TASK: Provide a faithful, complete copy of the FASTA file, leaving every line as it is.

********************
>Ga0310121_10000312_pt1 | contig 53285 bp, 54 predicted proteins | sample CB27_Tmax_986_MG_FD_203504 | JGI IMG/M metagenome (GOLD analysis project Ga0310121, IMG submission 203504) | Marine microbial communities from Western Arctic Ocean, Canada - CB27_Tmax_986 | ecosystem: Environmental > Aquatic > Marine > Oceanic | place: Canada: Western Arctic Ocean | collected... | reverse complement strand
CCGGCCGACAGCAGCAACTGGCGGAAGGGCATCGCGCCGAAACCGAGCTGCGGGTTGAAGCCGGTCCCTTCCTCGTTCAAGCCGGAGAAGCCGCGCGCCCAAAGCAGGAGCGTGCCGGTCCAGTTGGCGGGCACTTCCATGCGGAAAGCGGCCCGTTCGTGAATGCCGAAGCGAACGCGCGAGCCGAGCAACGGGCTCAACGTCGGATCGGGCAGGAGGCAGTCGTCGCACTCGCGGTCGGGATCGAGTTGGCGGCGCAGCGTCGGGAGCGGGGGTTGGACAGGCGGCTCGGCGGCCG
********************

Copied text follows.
>Ga0310121_10000312_pt1 | contig 53285 bp, 54 predicted proteins | sample CB27_Tmax_986_MG_FD_203504 | JGI IMG/M metagenome (GOLD analysis project Ga0310121, IMG submission 203504) | Marine microbial communities from Western Arctic Ocean, Canada - CB27_Tmax_986 | ecosystem: Environmental > Aquatic > Marine > Oceanic | place: Canada: Western Arctic Ocean | collected... | reverse complement strand
CCGGCCGACAGCAGCAACTGGCGGAAGGGCATCGCGCCGAAACCGAGCTGCGGGTTGAAGCCGGTCCCTTCCTCGTTCAAGCCGGAGAAGCCGCGCGCCCAAAGCAGGAGCGTGCCGGTCCAGTTGGCGGGCACTTCCATGCGGAAAGCGGCCCGTTCGTGAATGCCGAAGCGAACGCGCGAGCCGAGCAACGGGCTCAACGTCGGATCGGGCAGGAGGCAGTCGTCGCACTCGCGGTCGGGATCGAGTTGGCGGCGCAGCGTCGGGAGCGGGGGTTGGACAGGCGGCTCGGCGGCCG